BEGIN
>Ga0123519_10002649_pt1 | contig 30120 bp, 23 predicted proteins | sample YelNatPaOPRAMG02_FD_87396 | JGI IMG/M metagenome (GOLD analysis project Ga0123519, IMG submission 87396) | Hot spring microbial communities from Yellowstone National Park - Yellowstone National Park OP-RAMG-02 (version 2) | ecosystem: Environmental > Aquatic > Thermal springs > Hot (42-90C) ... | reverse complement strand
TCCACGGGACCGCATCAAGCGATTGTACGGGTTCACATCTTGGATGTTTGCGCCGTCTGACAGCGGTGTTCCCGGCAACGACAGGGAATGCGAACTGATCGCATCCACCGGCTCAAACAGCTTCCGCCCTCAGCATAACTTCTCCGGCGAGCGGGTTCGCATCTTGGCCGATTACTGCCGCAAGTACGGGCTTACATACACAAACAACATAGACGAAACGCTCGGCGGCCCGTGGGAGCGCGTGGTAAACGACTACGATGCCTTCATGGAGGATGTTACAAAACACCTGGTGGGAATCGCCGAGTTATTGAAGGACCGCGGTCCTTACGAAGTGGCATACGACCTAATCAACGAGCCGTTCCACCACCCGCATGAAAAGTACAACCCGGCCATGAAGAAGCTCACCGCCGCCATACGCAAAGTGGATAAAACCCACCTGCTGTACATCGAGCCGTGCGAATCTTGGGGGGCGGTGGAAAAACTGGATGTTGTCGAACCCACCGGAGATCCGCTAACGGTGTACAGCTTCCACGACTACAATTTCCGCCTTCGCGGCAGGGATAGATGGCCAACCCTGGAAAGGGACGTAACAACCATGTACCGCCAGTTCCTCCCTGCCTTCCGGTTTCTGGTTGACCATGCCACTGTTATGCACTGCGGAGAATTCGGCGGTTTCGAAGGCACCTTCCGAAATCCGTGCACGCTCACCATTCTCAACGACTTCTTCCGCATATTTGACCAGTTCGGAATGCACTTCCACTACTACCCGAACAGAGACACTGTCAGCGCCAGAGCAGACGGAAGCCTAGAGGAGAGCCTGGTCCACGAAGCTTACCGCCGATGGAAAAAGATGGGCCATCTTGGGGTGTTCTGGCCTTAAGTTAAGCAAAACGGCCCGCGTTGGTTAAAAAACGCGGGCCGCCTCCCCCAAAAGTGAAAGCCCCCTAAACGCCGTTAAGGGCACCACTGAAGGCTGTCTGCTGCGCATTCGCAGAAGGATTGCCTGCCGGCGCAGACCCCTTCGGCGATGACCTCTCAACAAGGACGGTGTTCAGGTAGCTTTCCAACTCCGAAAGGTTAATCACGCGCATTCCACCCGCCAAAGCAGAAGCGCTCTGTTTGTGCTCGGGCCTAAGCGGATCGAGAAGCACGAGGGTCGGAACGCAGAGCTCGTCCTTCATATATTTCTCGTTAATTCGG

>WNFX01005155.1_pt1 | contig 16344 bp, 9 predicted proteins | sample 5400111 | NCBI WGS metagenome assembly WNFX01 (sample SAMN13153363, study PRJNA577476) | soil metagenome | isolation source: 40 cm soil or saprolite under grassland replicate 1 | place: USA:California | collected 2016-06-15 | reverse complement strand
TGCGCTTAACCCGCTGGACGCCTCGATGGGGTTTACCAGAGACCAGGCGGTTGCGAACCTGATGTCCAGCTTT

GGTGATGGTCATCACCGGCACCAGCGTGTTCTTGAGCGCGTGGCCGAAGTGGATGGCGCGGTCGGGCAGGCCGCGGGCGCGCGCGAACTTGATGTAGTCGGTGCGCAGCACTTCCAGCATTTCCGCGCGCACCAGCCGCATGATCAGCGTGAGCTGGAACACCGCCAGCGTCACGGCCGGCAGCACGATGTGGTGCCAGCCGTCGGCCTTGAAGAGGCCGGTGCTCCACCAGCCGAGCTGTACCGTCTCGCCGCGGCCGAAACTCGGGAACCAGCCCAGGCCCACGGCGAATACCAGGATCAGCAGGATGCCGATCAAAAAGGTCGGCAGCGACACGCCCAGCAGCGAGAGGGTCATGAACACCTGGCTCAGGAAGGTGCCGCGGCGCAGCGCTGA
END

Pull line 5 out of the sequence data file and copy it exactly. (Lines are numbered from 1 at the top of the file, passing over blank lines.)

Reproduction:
GGTGATGGTCATCACCGGCACCAGCGTGTTCTTGAGCGCGTGGCCGAAGTGGATGGCGCGGTCGGGCAGGCCGCGGGCGCGCGCGAACTTGATGTAGTCGGTGCGCAGCACTTCCAGCATTTCCGCGCGCACCAGCCGCATGATCAGCGTGAGCTGGAACACCGCCAGCGTCACGGCCGGCAGCACGATGTGGTGCCAGCCGTCGGCCTTGAAGAGGCCGGTGCTCCACCAGCCGAGCTGTACCGTCTCGCCGCGGCCGAAACTCGGGAACCAGCCCAGGCCCACGGCGAATACCAGGATCAGCAGGATGCCGATCAAAAAGGTCGGCAGCGACACGCCCAGCAGCGAGAGGGTCATGAACACCTGGCTCAGGAAGGTGCCGCGGCGCAGCGCTGA